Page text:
Authors may not be able to sign e-books (yet), but the web provides many ways to connect with faraway readers, and some say e-publishing could one day expand an author's readership base far beyond the scope of both book tours and the printed press. Theo Armor, the book collector turned e-reader enthusiast, says as developing countries get wired, access to digital libraries could boost literacy.
"We're cutting down forests so middle-class people in the West can read," he says. "What about the little kid in the third world? This might be the only way they're going to get to read most books."
Back in 1971, with only a faint vision of what networked computing might become, Michael Hart founded Project Gutenberg, transcribing public-domain text to invent the (fre)e-book (and the first spam—he tried sending the Declaration of Independence to everyone on the primordial ‘Net). Today, the digitizing effort includes iBiblio, The Open Library, Google Book Search,and some very fancy scanners, resulting in hundreds of thousands of classics freely accessible on the web. Many more books still under copyright are also available for paid download, as well as indexed searches that reveal only the relevant paragraph or page as permission warrants.
Keeping a publisher's out-of-print backlist available digitally, whether to be sold as e-books or printed on demand, is something Ursula Le Guin endorses.
"I think it's a grand idea, and the way to go—so long as the principle of copyright gets maintained; and that's quite a can of worms, on the Web."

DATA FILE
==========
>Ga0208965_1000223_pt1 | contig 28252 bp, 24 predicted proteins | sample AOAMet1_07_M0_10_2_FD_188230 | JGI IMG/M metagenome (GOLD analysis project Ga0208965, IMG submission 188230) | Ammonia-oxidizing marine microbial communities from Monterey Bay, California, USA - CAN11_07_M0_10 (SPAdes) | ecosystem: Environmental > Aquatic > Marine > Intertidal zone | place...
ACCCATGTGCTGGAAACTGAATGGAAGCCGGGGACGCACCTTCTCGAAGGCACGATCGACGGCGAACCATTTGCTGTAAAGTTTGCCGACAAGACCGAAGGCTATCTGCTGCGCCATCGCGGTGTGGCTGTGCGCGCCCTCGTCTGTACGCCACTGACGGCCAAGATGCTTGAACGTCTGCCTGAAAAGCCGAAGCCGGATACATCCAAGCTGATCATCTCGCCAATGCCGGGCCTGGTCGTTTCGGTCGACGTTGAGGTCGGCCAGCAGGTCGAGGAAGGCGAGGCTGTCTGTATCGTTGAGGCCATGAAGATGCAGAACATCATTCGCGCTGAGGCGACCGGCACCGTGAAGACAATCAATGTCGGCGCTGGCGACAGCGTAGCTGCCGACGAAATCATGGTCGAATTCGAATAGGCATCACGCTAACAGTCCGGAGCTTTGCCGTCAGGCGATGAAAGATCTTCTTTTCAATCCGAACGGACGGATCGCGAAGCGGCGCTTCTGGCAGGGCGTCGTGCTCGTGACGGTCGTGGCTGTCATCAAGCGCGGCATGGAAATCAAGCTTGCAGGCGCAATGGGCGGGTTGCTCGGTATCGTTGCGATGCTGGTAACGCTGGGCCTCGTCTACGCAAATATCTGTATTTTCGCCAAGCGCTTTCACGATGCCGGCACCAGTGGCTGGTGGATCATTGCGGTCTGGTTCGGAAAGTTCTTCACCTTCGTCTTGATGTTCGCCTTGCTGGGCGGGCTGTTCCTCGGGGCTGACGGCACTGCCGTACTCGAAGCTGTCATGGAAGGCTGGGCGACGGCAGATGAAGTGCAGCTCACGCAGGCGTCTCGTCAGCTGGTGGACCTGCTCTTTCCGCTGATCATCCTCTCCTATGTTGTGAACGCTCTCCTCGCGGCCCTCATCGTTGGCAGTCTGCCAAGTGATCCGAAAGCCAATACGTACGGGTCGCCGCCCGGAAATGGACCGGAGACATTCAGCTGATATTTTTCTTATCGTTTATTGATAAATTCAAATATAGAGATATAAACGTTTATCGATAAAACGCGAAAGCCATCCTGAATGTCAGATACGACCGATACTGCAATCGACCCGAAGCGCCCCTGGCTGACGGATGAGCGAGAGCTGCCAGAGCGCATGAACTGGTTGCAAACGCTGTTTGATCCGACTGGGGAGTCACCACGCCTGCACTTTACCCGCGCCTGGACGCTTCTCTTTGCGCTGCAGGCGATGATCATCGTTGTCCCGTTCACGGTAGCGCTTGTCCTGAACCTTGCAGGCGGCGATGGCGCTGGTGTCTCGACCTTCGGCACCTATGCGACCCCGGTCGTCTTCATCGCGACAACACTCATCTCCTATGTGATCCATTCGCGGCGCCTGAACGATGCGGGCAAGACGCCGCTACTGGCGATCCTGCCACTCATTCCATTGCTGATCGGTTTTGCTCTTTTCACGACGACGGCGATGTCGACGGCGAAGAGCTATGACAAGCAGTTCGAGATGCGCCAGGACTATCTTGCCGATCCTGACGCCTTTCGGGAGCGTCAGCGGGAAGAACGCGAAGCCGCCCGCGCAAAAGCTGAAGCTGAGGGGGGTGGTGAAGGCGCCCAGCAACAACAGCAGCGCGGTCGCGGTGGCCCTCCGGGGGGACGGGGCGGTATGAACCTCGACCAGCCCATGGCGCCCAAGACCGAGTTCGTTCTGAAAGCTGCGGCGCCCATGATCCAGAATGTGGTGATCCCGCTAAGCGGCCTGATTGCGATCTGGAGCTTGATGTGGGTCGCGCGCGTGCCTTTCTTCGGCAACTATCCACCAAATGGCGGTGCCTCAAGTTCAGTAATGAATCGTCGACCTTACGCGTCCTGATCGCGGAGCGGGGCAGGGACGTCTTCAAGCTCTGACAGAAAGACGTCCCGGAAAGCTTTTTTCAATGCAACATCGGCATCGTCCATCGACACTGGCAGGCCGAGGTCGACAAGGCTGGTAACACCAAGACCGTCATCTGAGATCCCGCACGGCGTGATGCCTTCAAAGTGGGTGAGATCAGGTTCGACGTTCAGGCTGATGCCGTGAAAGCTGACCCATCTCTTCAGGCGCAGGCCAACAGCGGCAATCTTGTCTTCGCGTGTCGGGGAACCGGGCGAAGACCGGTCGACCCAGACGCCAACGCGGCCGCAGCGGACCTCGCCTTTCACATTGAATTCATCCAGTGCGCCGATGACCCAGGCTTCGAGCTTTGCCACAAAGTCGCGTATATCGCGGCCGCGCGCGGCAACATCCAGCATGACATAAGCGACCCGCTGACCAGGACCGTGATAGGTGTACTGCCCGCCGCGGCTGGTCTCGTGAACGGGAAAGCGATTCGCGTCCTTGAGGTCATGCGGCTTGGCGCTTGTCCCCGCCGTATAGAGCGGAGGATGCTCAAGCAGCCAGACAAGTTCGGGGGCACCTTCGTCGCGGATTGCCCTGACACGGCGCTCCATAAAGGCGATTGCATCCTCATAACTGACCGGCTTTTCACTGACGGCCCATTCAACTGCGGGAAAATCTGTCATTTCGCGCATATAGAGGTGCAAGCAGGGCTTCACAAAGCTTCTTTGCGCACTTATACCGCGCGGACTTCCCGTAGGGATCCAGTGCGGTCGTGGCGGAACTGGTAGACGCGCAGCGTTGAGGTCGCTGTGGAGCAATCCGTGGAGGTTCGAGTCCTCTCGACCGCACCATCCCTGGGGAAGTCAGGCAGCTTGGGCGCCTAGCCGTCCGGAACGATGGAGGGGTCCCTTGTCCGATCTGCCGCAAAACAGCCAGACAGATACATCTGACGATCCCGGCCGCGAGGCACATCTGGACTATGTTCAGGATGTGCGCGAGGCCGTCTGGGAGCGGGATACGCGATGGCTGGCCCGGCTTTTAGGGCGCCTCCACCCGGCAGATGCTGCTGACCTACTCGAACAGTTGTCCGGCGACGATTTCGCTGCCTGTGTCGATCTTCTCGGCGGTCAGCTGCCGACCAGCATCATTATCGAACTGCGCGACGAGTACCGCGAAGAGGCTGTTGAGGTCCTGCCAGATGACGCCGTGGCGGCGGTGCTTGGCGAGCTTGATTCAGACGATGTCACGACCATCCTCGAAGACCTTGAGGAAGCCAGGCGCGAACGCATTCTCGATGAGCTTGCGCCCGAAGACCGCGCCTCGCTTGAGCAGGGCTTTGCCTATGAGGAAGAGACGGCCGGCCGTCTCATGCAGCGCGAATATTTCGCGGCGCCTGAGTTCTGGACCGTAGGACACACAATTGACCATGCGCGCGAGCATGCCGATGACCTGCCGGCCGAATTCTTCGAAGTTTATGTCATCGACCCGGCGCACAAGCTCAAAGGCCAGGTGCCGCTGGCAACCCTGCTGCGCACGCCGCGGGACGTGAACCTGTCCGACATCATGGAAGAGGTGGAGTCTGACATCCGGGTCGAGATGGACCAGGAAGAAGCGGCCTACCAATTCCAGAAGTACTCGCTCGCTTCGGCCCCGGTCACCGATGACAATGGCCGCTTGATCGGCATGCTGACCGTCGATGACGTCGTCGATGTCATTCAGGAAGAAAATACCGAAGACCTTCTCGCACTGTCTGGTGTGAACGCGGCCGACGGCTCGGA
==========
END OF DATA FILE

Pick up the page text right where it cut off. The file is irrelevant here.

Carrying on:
Many authors, agents, and publishers worry that if e-books become mainstream, digital pirates will plunder profits. Currently, digital rights management (DRM) restrictions mean purchased e-books can only be installed on one device. Jeff Gomez actually advocates DRM-free e-book files, saying people prefer to pay a little more for the ability to read a book on all of their devices. He notes that the music industry is beginning to adopt this model, with profits remaining strong. He says the biggest risk to publishing is not e-pirates, but its refusal to set sail into the digital sea itself.
"[I]f it doesn't, then people won't only turn away from books, but they'll also turn away from the stories and ideas found inside books."
No matter what the longer-term future holds for the book, paper and pixel will continue to co-exist for now.
"It's the last information system to be completely overwhelmed by the computer," says Bill Petrocelli, pointing out that movie and music formats have come and gone while print remains. He thinks some books are actually more appropriate for web delivery-tax filing how-to manuals, for example-whereas he can't see books for young children ever leaving the physically printed realm. "Kids just love the touch and feel."
Little Sophia Schlag would seem to concur, excitedly tearing the dust jacket off a book her mother Alicia is trying to read. Plopped down in front of her own books, the one-year-old flips merrily through their sturdy cardboard pages, stacking them around herself like a fortress.
"Oh, she loves books all right," smiles Alicia. "She's got that whole container full of toys, but she almost always goes for the books."
Mother's statement proves correct; Sophia refuses to be lured away by various whirling and animal-sound-making doodads. But when a laptop appears, she kicks her books out of the way to get at it, showing herself to be as much a novelty-seeking creature as the rest of her species. This baby bibliophile may yet be oblivious to the question of the future of the book, but she is growing up in a world where the answers may be ever more novel indeed.
–Naomi Bock is a writer and filmmaker working on her first novel, which she plans as both a printed book and a web-based multimedia project.